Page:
Friday, 8 September 2017
First above is a bowl shape by Marco Seviglia, then a cup by Stephen Adshead, some pieces for a Day of the Dead construction by Adam, and finally a lace textured platter by Julia Mendez.
The top two below are ceramic mosaic wall designs by Francisco Dominguez, then a leaf bowl by Annie Hughes, and a top-shaped pot by John Knight.
Tuesday, 14 July 2015
The female African head below is in a dark-firing clay (unfortunately it reaches its best and darkest colour just before melting!) with added patination in white slip.
Sunday, 11 January 2015
Sunday, 16 March 2014
Tuesday, 11 June 2013
Out of all the excellent work I have seen over the past year or two, I have chosen to show two pots by Ana, and a woven basket by Saho Mumakata, partly because these photos were recent, to hand, and attributed.
Tuesday, 3 January 2012
Magda Brzezniak made the plain sterling band with a soldered section of copper tube, ready for setting a stone, in the right-hand photo.
Monday, 20 June 2011
The two heads are by Michael Storrs, in porcelain paper clay, as yet unfired. These are followed by an unfired buff earthenware / stoneware clay hemispherical pot with lid (it actually has three small peg-like feet below) by Clotilde Passalaqua, and a selection of fired tiles with slip-coloured relief design by Maggie Boyle.
Below we have a heavy hammer-finish copper bangle by Michelle Wong, then Anna Galica modelling her brass hammered bangle in our art room, followed by a close-up of the bangle. Finally there is a fine silver (PMC) flower form with ear wire and sapphire crystal by Magda Brzezniak.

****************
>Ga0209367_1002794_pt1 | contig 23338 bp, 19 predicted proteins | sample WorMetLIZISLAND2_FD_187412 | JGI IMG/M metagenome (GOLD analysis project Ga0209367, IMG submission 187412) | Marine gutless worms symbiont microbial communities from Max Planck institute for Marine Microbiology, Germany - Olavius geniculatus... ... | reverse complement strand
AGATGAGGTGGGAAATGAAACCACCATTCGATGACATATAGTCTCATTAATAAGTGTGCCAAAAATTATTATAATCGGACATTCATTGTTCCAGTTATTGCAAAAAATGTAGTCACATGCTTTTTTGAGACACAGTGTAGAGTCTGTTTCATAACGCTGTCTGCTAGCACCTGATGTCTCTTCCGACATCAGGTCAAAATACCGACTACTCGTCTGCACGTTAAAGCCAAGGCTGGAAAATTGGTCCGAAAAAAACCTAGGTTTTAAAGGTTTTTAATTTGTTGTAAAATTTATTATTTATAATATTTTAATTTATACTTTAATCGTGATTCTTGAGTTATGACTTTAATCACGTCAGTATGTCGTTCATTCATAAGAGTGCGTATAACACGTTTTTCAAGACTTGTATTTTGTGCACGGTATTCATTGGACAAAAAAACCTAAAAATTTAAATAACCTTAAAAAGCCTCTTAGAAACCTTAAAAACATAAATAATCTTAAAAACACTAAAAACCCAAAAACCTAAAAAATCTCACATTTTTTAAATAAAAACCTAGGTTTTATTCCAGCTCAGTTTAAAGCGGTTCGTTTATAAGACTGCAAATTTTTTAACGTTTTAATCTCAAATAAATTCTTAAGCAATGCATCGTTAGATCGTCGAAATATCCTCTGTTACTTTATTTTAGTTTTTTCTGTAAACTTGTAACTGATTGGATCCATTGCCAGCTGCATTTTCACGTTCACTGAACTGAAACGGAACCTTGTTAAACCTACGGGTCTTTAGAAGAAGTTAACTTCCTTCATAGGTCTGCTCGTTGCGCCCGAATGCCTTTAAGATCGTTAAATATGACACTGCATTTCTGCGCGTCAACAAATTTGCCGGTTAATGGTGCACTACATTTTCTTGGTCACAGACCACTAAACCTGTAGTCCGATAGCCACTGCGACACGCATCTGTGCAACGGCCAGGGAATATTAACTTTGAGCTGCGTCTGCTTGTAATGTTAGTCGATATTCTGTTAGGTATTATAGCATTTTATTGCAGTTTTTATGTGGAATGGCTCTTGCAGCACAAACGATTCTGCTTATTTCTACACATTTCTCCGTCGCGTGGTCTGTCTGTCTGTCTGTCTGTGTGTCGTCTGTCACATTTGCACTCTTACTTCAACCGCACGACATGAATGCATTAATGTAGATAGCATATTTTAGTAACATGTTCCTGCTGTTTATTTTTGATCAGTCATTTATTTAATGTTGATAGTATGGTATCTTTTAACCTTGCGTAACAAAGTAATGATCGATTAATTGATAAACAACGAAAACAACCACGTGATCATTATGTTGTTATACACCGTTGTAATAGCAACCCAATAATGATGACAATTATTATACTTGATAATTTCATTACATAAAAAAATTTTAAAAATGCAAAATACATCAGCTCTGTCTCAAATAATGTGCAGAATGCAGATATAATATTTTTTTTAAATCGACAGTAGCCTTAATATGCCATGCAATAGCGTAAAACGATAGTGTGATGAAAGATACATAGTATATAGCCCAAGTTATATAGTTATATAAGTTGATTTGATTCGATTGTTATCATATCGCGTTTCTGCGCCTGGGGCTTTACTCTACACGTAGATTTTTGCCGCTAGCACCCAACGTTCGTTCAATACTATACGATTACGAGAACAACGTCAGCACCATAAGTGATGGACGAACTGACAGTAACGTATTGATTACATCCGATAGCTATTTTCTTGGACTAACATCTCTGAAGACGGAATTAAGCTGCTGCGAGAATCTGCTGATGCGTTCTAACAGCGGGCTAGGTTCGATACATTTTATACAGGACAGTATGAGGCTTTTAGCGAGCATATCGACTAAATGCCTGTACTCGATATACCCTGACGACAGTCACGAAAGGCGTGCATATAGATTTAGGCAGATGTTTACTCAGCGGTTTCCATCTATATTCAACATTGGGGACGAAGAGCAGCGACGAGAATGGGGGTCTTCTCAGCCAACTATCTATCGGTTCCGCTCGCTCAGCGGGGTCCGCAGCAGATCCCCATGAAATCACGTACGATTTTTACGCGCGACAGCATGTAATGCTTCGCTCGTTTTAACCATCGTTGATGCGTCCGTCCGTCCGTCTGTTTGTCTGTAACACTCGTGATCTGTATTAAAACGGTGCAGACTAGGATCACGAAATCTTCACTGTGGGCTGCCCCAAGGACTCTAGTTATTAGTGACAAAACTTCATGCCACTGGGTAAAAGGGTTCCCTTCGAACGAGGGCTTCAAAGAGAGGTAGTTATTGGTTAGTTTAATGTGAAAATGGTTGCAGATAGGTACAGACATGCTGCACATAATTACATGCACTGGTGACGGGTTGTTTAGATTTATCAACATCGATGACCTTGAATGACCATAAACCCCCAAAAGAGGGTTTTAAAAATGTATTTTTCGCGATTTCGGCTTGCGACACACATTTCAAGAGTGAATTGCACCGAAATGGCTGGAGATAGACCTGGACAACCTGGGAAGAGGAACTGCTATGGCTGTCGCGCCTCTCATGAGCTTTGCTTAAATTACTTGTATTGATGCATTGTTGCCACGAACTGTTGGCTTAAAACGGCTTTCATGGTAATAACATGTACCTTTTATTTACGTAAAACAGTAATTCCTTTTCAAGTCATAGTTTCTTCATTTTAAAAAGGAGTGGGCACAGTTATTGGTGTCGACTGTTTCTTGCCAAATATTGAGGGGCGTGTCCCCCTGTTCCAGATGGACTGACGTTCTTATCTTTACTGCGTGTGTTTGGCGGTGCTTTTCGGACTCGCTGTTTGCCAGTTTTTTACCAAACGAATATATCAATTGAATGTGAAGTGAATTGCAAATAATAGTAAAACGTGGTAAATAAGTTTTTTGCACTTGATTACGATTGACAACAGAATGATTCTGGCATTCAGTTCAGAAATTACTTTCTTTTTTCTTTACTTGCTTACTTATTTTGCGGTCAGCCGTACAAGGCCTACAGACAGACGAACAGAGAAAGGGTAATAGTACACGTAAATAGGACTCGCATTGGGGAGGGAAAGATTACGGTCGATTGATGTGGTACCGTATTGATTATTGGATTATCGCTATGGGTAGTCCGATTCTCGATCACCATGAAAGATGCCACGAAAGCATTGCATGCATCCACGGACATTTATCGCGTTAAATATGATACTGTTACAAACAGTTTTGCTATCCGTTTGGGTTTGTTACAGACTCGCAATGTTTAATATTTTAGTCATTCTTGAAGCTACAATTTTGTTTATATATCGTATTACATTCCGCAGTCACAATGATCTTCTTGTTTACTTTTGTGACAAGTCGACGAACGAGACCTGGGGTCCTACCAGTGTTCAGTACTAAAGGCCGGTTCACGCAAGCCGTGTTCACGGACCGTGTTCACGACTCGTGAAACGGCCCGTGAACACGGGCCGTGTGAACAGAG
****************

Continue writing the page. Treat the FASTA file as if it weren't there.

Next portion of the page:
Monday, 22 March 2010
Thursday, 18 March 2010
It was somewhat surprising that so many ceramic items were made this term, since the unusually long, damp, and cold winter meant that they took much longer to dry than usual. Below are three examples of the work of Marco Toro, an established artist and teacher.
Next we have three pots by Massimo Saltini; first a terracotta bowl covered with blue slip, scratched through in places to give a fluid diagonal design; another larger such bowl, with red slip, also scratched away in places; and finally the first bowl with blue glaze fired onto it (apparently applied on the green clay).
Uta Saatz made the next three items; a hexagonal bowl with a variety of textures and colours, two 'shell faces', and finally a small glazed animal form.
Next we have two bowls (the first is a square pot on spherical feet, and is a lot nicer than the photo suggests; the second has a blue-stained crackle in a yellow glaze) by Melodie Wong, and a ceramic plaque by Rochelle Scrivner.
Below we have a picture of the art room, with Elena Nemtseva finishing off a clay version of a Tetrapak carton before drying and firing.